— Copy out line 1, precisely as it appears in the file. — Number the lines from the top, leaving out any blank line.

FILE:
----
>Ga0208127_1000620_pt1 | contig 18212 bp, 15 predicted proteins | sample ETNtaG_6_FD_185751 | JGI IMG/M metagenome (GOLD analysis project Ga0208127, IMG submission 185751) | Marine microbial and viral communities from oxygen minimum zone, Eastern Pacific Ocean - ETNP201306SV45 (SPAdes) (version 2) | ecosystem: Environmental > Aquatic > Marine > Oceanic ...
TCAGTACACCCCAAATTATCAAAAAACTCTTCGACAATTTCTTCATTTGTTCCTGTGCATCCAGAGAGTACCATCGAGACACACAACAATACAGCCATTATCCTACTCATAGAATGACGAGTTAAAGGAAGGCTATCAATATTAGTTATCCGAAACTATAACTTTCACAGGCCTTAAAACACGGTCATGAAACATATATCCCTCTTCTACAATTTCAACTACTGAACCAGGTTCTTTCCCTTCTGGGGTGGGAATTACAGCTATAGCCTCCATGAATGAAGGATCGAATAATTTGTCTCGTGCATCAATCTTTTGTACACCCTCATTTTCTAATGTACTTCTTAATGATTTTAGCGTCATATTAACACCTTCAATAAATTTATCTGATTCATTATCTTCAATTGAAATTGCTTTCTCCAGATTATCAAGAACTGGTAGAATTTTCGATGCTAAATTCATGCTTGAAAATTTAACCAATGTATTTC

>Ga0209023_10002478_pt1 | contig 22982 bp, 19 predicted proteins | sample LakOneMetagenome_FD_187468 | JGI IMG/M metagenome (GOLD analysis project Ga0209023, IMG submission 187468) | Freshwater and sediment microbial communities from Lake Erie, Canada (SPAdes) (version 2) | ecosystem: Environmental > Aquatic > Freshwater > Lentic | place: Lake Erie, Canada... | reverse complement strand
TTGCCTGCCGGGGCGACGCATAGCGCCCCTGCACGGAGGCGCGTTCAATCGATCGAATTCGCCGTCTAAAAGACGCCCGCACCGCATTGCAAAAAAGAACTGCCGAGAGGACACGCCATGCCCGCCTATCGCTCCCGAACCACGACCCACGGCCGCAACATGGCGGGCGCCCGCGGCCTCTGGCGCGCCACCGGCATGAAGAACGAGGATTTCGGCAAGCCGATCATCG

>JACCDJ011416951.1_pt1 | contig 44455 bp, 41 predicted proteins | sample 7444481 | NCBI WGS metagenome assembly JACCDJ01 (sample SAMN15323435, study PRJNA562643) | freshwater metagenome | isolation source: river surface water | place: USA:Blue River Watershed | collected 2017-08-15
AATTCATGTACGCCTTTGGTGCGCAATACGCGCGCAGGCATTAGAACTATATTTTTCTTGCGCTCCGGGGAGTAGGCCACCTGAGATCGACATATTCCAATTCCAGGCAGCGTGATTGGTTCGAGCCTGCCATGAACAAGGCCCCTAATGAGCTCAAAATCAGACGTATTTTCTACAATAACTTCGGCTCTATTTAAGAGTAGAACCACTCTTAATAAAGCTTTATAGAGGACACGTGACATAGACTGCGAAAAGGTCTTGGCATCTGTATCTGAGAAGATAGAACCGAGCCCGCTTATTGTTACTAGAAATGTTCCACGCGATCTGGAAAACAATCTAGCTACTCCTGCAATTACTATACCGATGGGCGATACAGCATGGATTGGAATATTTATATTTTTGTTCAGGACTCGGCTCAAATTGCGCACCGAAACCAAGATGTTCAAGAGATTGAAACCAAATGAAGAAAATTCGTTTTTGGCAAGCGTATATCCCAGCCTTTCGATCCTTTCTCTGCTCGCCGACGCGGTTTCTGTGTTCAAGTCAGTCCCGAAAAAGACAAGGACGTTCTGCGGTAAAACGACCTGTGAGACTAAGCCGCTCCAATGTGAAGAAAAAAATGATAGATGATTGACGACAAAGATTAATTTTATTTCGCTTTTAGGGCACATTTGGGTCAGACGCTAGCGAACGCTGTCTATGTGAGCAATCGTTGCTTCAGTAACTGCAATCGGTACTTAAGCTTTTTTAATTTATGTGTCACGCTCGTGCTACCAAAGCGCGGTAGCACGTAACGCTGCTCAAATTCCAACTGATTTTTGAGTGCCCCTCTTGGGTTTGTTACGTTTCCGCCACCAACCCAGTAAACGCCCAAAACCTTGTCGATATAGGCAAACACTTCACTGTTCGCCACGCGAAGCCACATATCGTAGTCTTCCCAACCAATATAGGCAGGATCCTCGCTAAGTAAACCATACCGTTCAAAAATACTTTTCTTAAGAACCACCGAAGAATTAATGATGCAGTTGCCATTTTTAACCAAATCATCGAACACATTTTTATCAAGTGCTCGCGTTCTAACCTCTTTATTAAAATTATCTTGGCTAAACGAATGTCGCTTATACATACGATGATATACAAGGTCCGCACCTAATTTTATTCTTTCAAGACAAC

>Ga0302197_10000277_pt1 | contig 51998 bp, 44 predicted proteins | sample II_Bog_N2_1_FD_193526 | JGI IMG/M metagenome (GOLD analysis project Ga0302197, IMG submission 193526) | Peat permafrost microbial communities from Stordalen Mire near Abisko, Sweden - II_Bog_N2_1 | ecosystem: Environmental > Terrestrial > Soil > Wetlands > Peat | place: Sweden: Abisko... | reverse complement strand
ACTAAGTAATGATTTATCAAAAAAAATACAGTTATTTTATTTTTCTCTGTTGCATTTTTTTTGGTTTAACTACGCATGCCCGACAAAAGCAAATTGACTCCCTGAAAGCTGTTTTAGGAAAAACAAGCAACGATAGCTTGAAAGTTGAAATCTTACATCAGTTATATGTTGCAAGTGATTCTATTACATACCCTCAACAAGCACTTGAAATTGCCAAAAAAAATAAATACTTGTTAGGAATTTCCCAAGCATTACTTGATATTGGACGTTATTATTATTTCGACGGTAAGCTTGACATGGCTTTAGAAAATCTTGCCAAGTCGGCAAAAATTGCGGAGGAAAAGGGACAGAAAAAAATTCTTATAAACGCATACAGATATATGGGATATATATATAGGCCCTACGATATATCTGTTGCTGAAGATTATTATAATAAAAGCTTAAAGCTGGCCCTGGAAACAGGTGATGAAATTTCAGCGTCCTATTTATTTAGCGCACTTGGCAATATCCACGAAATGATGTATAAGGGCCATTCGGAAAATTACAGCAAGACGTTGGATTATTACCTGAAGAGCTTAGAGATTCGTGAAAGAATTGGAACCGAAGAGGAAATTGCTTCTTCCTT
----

>Ga0208127_1000620_pt1 | contig 18212 bp, 15 predicted proteins | sample ETNtaG_6_FD_185751 | JGI IMG/M metagenome (GOLD analysis project Ga0208127, IMG submission 185751) | Marine microbial and viral communities from oxygen minimum zone, Eastern Pacific Ocean - ETNP201306SV45 (SPAdes) (version 2) | ecosystem: Environmental > Aquatic > Marine > Oceanic ...